Word on the street is that Rear Adm. John Gauss is in line to be the next CIO at the Department of Veterans Affairs.
Where's Gauss Going?
Word on the street is that Rear Adm. John Gauss, who is retiring as head of the Space and Naval Warfare Systems Command, is in line to be the next chief information officer at the Department of Veterans Affairs. If only we had a dollar for every "No comment" or "Don't know" we've received in the past two weeks about this move.
But stay tuned. VA Secretary Anthony Principi swears to get things moving at the VA, and the CIO job might just be filled by the time this gets into print.
Delete Before Opening
Sen. Robert Bennett (R-Utah) has been outspoken about the need for improved federal information security practices. And he kept talking even after one of his own staff members fell victim to the most common security mistake, opening an infected e-mail message. The staff member spread the "homepage" virus a worm that brings a user to a porn site and then e-mails the site out to everyone in the user's address book to people in Washington, D.C., and the senator's home state.
Although news organizations reported that constituents received the e-mail, they did not know all the details, Bennett said last week at a Washington security conference. Information support staff tracking down the unlucky recipients found that elementary schools across Utah were among the addressees.
We're sure Bennett's staff is getting a refresher course on not opening unexpected e-mail attachments.
The SEC Wants You
Because the Internet has changed investing, the Securities and Exchange Commission is using an online survey to find out how investors are using electronic media to make investment decisions. "As technology continues to transform the securities markets, I'm asking investors to share their experience and expectations with us," said SEC Acting Chairwoman Laura Unger.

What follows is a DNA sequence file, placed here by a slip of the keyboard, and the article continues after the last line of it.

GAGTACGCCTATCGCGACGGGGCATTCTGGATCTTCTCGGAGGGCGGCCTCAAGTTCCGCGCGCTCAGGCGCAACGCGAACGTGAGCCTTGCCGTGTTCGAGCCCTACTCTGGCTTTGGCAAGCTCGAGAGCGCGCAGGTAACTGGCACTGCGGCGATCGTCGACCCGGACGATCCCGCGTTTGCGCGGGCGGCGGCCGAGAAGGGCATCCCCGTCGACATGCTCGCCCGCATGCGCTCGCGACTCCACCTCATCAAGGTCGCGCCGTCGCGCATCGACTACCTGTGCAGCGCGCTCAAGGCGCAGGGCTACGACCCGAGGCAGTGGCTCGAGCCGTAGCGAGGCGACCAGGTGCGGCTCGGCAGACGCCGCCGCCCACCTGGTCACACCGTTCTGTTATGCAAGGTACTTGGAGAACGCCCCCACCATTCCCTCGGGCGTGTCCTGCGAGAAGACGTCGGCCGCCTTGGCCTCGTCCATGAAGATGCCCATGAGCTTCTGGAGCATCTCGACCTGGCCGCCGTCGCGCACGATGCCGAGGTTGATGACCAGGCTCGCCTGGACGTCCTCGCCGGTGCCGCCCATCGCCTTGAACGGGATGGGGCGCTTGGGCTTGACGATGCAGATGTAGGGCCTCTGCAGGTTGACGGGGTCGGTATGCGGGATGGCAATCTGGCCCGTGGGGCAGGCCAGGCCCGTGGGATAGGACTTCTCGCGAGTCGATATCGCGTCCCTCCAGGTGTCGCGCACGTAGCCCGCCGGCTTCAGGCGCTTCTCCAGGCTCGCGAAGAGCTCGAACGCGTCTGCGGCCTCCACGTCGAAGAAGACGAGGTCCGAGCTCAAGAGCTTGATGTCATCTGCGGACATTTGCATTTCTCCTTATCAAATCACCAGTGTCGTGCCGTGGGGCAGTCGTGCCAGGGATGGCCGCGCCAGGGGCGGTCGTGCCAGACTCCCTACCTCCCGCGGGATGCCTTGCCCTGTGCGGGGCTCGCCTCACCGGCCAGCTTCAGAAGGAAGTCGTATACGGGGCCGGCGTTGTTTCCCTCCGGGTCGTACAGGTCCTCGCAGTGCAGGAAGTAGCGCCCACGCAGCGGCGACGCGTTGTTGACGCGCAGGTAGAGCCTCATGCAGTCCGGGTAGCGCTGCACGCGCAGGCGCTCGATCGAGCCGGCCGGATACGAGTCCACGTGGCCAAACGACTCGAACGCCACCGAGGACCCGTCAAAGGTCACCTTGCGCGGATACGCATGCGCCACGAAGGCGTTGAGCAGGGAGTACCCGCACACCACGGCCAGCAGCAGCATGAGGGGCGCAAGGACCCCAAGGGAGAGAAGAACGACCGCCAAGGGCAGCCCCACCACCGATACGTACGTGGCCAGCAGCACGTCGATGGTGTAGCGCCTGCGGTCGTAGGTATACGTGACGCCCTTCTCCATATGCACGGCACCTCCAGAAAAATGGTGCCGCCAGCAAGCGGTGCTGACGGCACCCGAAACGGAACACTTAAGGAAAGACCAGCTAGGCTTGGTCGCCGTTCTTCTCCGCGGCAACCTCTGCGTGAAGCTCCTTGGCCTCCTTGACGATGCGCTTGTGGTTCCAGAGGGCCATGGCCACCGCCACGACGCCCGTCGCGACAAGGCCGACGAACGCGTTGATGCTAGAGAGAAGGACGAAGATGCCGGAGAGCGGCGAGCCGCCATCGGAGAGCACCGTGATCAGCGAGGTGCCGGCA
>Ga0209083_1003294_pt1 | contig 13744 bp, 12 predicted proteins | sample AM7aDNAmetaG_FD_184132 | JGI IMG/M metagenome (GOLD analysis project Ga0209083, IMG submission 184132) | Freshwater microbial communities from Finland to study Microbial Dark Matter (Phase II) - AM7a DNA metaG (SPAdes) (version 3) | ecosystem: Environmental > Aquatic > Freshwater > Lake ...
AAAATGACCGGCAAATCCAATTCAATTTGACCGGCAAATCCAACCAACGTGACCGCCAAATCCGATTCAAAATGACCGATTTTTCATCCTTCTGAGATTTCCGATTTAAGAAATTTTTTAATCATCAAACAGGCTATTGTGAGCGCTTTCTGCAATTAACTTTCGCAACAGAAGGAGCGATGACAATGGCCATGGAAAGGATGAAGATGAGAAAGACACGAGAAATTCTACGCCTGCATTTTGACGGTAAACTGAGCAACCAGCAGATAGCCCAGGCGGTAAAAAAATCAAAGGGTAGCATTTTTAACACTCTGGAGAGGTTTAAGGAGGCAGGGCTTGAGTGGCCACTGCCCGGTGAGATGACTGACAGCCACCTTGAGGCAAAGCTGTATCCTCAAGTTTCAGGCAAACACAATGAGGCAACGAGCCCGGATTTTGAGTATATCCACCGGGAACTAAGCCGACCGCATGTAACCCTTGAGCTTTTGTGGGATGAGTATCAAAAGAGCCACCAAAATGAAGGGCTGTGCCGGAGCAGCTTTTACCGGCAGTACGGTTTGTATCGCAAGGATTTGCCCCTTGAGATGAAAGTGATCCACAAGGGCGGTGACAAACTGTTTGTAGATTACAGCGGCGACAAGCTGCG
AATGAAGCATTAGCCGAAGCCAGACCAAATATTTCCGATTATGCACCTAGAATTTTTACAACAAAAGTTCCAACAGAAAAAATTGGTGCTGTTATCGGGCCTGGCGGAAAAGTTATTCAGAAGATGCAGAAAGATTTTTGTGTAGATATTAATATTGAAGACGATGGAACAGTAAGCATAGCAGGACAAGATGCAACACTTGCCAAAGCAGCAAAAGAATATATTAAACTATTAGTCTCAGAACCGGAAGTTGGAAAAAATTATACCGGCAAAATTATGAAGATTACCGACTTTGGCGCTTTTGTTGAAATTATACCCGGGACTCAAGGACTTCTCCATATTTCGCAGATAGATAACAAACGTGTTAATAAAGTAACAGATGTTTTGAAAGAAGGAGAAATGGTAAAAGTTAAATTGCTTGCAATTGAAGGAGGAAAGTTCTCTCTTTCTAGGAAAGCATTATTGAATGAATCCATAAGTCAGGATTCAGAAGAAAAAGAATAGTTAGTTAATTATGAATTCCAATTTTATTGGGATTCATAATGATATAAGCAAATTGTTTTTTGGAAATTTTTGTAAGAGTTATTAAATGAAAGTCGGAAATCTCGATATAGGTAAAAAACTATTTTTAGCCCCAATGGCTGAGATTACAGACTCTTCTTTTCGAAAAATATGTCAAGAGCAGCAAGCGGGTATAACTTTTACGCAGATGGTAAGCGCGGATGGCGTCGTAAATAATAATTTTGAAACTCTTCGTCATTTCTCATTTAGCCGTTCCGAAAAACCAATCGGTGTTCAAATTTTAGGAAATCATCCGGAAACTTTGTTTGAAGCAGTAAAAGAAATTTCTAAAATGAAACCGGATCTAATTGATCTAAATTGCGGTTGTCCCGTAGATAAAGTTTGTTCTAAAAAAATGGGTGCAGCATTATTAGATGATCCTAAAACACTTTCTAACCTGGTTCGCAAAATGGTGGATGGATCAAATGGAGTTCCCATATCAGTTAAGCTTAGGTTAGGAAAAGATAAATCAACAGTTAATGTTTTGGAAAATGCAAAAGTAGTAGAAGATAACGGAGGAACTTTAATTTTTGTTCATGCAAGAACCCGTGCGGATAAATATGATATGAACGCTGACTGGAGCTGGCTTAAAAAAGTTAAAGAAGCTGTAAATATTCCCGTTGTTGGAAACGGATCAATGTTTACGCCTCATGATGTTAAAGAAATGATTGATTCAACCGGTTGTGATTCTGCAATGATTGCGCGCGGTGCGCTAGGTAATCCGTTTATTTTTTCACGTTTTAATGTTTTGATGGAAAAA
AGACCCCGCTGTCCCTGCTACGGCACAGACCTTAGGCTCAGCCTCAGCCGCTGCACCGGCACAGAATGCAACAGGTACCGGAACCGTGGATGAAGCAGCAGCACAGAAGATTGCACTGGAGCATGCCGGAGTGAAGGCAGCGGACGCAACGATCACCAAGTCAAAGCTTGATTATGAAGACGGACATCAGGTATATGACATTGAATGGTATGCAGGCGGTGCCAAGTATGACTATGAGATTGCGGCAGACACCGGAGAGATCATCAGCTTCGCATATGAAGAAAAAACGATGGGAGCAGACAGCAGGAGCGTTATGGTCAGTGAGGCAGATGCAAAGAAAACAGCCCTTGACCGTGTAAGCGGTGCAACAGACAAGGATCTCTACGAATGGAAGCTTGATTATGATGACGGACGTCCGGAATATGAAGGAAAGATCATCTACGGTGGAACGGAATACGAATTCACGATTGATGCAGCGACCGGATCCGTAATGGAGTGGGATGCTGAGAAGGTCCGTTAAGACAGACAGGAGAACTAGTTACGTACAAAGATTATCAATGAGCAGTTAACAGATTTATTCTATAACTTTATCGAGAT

The survey, available on the World Wide Web at www.sec.gov/news/headlines/websurvey.htm, takes about 10 minutes to complete, and it will be available until July 1. It asks investors about their knowledge and experience, their expectations of brokerage firms, their trading frequencies, and how they assess risk. The SEC has hired InfoQuest Technologies Inc., Harrisburg, Pa., to conduct the survey and tabulate the responses. Information, however, will be confidential and anonymous, and the SEC noted that the information would not be used for any other purpose. Any investor too timid to complete it online can fill out a paper version.
A Kinder, Gentler IRS
The Internal Revenue Service is trying hard to become even more user friendly. Terry Lutes, head of the IRS' Electronic Tax Administration, said at a recent conference that the IRS is about to award a contract to redesign its Web page to make it friendlier for visitors. He also said he is meeting with Madison Avenue executives to come up with ways to convince taxpayers that online filing is safe, secure and worth doing. This comes at a time when electronic filing fell short of its goals for the 2001 tax-filing season.
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